Articles Tagged with nj alimony law

In 2014 the New Jersey legislature amended the statutes that relate to alimony. Prior to the amendments, a person paying alimony had to actually retire before he or she could ask the court to modify the alimony. That made it difficult for the person paying alimony to plan for his or her post-retirement finances. Under the amended law, the payor can seek an order modifying or terminating the alimony order based on a plan to retire before actually retiring–allowing the prospective retiree to better plan for the future.

The New Jersey Superior Court addressed the issue of when a motion to modify alimony is timely based on prospective retirement in the April 2016 case of Mueller v. Mueller. In Mueller, the parties were married for 20 years before they divorced in 2006. Thereafter, Gordon Mueller paid Rosemary Mueller $300 per week in alimony, the amount agreed upon in the parties matrimonial settlement agreement. Gordon sought a court order that says that his alimony obligation will terminate upon his retirement under the new law. Gordon was 57 at the time he sought the court order, and planned to retire in 5 years when he was 62 years old.

As a threshold matter, the court discussed that the agreement was entered into well before the amendment. The court found that this case fell under N.J.S.A. 2A:34-23(j)(3), which covers alimony agreements that were entered into before the effective date of the amended statute, which is September 10, 2014. The age at which Gordon planned to retire was 62, which is not  the “full retirement age” defined by the Social Security Act, so the case would be covered by the section of the statute that deals with early retirement. Once determining that the statute applied to this case, the court could consider the factors listed in the statute in order to determine if it would be equitable for the alimony to be modified or terminated. Continue reading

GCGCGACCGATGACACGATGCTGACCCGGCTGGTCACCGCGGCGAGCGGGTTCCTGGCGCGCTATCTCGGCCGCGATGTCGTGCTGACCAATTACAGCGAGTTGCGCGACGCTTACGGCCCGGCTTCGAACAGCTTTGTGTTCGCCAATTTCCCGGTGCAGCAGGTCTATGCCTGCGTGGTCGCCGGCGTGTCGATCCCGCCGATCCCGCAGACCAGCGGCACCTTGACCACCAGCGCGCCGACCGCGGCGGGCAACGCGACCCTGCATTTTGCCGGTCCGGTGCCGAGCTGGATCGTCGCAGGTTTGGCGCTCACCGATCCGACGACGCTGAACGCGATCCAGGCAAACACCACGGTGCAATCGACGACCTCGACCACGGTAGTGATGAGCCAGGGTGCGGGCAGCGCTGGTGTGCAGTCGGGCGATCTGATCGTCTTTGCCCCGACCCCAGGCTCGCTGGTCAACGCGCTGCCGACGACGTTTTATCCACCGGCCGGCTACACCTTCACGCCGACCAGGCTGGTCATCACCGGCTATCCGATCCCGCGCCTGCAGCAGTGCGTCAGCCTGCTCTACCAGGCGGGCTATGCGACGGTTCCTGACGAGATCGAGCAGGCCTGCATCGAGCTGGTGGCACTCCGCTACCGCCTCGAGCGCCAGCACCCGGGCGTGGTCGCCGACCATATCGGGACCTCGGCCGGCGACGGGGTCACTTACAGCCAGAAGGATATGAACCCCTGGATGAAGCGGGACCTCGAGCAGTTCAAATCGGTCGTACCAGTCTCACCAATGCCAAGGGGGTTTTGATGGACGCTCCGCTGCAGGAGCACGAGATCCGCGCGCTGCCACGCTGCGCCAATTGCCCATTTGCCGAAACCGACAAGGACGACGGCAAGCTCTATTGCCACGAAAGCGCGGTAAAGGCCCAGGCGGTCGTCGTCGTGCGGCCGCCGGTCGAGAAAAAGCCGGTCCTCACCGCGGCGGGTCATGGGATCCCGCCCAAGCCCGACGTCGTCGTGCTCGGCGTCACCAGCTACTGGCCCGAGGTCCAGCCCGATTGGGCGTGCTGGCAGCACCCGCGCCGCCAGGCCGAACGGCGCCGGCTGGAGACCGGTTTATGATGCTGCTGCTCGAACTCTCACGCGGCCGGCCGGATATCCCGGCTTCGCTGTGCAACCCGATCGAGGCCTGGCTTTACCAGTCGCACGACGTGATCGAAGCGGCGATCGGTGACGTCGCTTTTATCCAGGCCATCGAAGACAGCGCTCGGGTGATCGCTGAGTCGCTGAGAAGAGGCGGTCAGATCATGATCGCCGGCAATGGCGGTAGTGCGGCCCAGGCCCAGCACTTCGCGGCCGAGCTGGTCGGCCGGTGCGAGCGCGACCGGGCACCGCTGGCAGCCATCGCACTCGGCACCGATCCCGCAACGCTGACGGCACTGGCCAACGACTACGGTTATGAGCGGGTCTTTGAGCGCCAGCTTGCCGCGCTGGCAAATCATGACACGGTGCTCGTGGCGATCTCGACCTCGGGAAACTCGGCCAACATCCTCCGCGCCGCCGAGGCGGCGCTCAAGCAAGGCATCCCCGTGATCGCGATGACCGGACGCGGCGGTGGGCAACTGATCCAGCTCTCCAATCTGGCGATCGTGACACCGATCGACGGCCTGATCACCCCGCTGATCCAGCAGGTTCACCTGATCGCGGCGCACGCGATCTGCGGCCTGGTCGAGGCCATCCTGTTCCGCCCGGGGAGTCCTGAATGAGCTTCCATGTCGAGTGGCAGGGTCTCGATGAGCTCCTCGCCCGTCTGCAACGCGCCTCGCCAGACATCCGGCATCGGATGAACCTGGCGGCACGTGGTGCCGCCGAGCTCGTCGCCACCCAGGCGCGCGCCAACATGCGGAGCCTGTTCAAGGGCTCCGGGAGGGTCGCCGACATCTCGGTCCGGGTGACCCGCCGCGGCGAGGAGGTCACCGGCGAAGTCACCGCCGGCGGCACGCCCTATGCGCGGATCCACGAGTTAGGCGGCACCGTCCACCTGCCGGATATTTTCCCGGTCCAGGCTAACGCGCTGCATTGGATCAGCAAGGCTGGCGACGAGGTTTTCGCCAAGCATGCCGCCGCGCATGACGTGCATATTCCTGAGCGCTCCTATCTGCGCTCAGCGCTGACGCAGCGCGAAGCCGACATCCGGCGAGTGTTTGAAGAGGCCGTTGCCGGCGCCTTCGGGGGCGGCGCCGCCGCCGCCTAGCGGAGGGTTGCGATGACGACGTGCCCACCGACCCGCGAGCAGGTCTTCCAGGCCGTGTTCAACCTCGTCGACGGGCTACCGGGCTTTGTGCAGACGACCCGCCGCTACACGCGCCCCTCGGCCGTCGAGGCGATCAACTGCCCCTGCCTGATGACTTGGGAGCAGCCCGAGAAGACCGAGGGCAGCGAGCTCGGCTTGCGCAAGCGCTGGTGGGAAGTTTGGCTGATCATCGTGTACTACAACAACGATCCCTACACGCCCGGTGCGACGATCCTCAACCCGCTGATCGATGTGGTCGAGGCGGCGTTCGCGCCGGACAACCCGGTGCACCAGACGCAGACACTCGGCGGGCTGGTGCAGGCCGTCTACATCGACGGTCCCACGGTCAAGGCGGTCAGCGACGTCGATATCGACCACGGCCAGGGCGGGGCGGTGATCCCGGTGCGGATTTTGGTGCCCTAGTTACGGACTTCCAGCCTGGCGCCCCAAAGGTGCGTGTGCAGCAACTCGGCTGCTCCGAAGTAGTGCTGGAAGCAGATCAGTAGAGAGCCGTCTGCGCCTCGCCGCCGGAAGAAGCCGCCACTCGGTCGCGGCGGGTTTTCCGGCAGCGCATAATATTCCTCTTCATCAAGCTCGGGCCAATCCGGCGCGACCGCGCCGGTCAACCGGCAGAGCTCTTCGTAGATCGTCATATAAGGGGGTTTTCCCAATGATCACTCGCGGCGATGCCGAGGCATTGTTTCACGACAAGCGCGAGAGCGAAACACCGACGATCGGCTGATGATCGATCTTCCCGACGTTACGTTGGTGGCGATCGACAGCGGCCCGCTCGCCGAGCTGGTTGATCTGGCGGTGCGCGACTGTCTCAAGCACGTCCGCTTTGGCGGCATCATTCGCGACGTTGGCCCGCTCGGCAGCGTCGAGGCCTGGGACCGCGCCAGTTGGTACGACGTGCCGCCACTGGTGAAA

On September 10, 2014, the New Jersey alimony laws changed, making a serious change on the prior state of the law. One seemingly small part of the statute now creates a scenario whereby it is presumed that alimony will terminate upon retirement, unless the person receiving alimony proves that it should not be terminated. The new law has shifted what is called the “burden of proof.” The earlier statute put the burden on the person paying alimony to prove termination of alimony was the correct result, now, the burden is shifted to the one receiving the alimony to prove it should not end.

The changes discussed are those where full retirement age has been reached and not situations dealing with early retirement. A reduction of income based upon what is often referred to as “good faith retirement,” after age 65, has long been considered a change of circumstances that warrant Court review of the financial situation of the parties to determine whether modification of the alimony award is appropriate.

The New Jersey Appellate Division had the opportunity to explain when portions of the new statute, NJ 2A:34-23(j), must be applied. In the case of in the case of Landers v. Landers. The Court made clear that subsection (j)(3) sets the standard for to be applied to final alimony awards issued prior to the amendment, placing the burden of proof on the party receiving alimony to show the modification or termination should not be granted. Continue reading

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Peter Van Aulen is certified by the New Jersey Supreme Court as a Matrimonial Attorney.

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